On day four of the Building Resistance tour, we traveled from Smithers to the Unist’ot’en Camp located 66km down a logging road just outside of Houston BC. To access the camp, we must cross a bridge over the Morice River where we asked for consent to enter the territory. The Unist’ot’en Camp is a resistance community set up to protect the sovereignty of the Wet’suwet’en territory by stopping ALL pipelines.
Whether it is the Enbridge Northern Gateway Proposal or the Pacific Trails Pipeline (PTP), the resistance camp stands along the exact route of these pipelines and where they will be stopped. We were lucky to have been there during the Spring Work camp and have the opportunity to meet all the people volunteering to expand the blockade. The cabin built on the initial pipeline path has forced industry to re-route the pipeline to much more difficult terrain. They are now working on building pit-houses and an impressive permaculture garden on the new path of the proposed PTP.
We were told the the camp was recently visited by RCMP officers who accused the camp of blocking a “public” road. The Indigenous land defenders reminded the RCMP that they were not permitted on the unceded lands which are Unis’tot’en territory. We also heard that suspected RCMP planes were circling the camp, the location of the pit houses, and the permaculture gardens–which would indicate ongoing surveillance. It is clear that the blockade is posing a serious threat to those invested in constructing PTP.
This pipeline would transport unconventional gas from fracking operations in the Liard Basin and Horn River Basin to a processing plant in Kitimat where the gas is liquefied (LNG, liquefied natural gas) and shipped overseas on supertankers. This pipeline would bulldoze precious habitat through unceded indigenous lands and increase the risk of contamination from pipeline leaks and ocean tankers. PTP is part of fracking expansion in BC. Fracking is a source of energy that, in its complete life cycle, can be as bad as coal when it comes to greenhouse gas emissions. In addition to environmental devastation and major climate change contributions, PTP would pave the way for the Enbridge tar sands pipeline.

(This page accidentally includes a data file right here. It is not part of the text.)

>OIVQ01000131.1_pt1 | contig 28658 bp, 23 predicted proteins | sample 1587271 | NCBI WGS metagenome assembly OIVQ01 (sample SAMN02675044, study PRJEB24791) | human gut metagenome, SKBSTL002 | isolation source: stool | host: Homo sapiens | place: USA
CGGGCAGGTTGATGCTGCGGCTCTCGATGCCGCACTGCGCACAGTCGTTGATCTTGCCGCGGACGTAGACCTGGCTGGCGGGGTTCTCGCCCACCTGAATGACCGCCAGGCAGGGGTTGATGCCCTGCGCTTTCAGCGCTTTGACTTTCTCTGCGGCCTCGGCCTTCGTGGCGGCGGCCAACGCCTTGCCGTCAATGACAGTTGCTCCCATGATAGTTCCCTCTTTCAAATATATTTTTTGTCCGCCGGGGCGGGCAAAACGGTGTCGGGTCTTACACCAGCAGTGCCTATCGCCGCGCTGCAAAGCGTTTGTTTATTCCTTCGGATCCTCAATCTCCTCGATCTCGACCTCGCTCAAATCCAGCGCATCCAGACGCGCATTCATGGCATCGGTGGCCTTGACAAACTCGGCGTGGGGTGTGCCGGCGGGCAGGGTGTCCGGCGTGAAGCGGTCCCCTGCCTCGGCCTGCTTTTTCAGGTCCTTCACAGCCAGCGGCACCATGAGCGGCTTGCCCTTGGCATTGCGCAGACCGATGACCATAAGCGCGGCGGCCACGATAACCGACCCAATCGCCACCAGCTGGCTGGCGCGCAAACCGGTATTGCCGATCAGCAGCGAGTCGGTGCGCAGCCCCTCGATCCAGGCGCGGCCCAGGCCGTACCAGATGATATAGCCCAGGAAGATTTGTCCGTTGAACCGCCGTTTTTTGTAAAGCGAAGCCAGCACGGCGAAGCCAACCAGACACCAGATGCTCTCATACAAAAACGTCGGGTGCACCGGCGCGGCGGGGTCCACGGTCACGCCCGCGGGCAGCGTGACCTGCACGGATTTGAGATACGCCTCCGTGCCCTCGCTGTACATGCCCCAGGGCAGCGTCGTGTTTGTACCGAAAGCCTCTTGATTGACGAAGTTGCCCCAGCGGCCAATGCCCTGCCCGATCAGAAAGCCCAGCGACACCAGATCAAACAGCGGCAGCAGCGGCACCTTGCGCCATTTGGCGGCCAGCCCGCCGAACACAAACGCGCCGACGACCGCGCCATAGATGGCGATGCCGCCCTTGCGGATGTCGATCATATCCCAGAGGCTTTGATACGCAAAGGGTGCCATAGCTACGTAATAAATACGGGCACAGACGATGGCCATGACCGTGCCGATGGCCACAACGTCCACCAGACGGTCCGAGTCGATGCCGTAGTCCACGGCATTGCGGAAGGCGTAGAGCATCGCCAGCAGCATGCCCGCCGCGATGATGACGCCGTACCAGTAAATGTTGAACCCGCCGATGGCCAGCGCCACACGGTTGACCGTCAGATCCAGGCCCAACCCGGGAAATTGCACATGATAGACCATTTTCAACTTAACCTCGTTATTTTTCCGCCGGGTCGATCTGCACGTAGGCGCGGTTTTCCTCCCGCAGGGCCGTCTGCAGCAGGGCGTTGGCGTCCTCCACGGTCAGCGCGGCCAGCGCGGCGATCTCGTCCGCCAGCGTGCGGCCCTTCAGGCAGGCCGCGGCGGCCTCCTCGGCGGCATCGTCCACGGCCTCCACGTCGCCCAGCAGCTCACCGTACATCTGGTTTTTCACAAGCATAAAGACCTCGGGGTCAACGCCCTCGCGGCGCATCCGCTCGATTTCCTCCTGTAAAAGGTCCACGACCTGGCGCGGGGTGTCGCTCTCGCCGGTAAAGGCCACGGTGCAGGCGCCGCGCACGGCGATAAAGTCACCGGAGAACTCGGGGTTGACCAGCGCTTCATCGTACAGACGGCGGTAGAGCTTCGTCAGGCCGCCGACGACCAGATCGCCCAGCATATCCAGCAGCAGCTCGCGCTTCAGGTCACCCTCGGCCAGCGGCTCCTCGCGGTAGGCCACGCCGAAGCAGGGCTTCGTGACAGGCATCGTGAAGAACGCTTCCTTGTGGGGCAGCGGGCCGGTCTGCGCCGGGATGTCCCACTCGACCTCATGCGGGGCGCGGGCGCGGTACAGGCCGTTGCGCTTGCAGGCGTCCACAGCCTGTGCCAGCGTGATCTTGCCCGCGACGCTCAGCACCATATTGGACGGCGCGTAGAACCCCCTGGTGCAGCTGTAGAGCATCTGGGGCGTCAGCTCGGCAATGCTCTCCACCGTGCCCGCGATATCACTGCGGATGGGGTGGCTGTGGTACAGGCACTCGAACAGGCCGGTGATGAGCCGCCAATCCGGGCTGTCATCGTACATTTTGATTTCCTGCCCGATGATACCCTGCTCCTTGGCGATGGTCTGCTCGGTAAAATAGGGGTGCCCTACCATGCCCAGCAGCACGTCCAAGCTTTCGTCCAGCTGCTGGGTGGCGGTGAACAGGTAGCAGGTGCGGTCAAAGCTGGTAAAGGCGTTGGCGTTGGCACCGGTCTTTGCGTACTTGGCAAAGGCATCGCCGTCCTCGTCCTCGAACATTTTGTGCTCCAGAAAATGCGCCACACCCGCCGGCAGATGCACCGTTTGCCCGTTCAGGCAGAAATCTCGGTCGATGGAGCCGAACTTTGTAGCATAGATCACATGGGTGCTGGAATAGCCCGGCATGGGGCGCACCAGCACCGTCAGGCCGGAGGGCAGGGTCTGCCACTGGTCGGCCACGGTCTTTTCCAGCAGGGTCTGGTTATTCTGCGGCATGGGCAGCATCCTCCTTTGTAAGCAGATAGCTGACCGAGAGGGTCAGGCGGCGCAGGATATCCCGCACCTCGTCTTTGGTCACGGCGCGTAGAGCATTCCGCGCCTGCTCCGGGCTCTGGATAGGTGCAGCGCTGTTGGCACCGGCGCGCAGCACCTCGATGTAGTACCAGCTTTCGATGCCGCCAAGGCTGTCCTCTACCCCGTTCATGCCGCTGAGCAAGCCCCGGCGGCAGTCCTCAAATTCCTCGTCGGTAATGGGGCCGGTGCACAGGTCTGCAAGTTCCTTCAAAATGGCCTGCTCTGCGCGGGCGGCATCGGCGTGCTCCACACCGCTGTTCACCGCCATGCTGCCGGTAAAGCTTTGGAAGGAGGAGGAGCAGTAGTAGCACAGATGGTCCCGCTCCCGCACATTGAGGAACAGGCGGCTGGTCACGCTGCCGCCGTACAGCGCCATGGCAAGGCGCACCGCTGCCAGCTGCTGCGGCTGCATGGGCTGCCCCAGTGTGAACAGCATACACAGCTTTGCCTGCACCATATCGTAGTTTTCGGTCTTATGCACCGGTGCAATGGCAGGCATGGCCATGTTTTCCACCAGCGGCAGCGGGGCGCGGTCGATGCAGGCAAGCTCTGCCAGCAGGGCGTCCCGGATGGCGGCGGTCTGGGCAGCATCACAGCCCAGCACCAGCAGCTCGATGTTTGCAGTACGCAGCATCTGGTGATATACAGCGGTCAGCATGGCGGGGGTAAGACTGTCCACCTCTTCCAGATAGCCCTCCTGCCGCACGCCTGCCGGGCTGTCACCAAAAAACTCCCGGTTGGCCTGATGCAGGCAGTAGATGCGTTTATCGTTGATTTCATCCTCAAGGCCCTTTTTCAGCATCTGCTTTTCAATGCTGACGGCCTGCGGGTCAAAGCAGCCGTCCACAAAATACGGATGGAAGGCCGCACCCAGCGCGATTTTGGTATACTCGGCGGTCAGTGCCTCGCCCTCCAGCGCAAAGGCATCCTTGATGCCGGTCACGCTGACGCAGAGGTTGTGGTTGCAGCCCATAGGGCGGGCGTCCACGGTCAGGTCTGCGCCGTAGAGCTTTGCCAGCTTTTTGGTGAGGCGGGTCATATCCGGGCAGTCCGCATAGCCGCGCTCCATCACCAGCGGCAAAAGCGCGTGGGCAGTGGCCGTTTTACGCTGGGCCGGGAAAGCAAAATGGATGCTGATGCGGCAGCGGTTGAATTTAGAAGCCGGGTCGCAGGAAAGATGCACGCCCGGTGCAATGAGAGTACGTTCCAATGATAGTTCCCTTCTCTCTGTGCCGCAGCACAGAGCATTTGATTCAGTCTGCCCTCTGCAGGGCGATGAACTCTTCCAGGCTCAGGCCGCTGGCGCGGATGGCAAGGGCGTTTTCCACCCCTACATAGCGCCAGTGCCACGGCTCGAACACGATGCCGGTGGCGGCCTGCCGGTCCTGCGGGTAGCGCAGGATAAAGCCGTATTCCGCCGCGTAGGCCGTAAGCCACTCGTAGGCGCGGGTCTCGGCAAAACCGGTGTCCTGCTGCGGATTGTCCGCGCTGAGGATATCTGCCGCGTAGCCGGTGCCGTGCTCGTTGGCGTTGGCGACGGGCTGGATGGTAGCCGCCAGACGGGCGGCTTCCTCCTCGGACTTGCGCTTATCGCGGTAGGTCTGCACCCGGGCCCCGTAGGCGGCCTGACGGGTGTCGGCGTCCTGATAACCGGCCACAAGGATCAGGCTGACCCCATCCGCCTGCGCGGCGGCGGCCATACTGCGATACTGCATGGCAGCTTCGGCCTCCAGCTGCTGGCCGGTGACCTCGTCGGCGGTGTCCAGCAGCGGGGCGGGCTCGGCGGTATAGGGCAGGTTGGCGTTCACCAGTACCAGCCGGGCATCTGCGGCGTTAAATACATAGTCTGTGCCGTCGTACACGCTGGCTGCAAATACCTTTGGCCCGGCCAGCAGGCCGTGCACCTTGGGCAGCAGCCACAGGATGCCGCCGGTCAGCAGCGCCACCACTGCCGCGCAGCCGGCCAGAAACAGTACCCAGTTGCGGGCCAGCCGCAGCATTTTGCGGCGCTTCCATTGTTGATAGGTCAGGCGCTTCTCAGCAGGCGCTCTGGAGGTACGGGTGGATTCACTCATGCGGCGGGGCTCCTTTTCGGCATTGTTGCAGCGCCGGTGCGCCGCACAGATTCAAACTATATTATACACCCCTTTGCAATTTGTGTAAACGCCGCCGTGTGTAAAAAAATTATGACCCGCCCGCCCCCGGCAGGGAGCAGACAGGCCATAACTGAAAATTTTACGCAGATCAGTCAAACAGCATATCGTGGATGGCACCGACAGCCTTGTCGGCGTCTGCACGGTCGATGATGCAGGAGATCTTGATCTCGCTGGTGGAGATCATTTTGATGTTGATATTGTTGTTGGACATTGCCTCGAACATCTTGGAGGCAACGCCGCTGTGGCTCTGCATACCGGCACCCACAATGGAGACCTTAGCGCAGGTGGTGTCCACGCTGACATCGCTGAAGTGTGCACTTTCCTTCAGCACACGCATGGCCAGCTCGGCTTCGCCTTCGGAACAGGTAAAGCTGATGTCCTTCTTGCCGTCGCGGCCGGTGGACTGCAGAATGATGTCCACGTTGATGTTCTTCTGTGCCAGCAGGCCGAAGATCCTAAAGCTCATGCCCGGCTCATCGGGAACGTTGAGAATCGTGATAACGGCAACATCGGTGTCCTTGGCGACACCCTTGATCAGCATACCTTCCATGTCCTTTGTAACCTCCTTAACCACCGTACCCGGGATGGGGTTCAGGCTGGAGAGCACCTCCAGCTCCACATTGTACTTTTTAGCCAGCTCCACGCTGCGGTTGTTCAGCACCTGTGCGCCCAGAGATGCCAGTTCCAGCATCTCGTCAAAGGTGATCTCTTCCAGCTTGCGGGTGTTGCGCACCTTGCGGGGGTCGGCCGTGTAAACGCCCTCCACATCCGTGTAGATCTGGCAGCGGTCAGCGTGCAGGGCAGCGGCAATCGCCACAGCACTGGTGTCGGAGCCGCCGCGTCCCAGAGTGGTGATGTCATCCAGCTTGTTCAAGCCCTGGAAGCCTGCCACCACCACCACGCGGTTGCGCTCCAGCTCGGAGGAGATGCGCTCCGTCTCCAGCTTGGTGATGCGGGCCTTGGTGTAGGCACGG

For Rising Tide Vancouver Coast Salish Territories it was essential to stop by the Unist’ot’en Camp during our tour. The formation of our group was greatly inspired by our members’ experiences and relationships from the summer action camp last year. It was a great opportunity to build relationships, and compelled us to take action in solidarity with frontline communities when we returned home. Most members of Rising Tide are settlers to this land and with that comes a tremendous amount of privilege and power. We have a responsibility to confront the settler colonial state of so called Canada as well as the corporate and capitalist forces which seek to further pillage and steal the land from the rightful stewards of the land.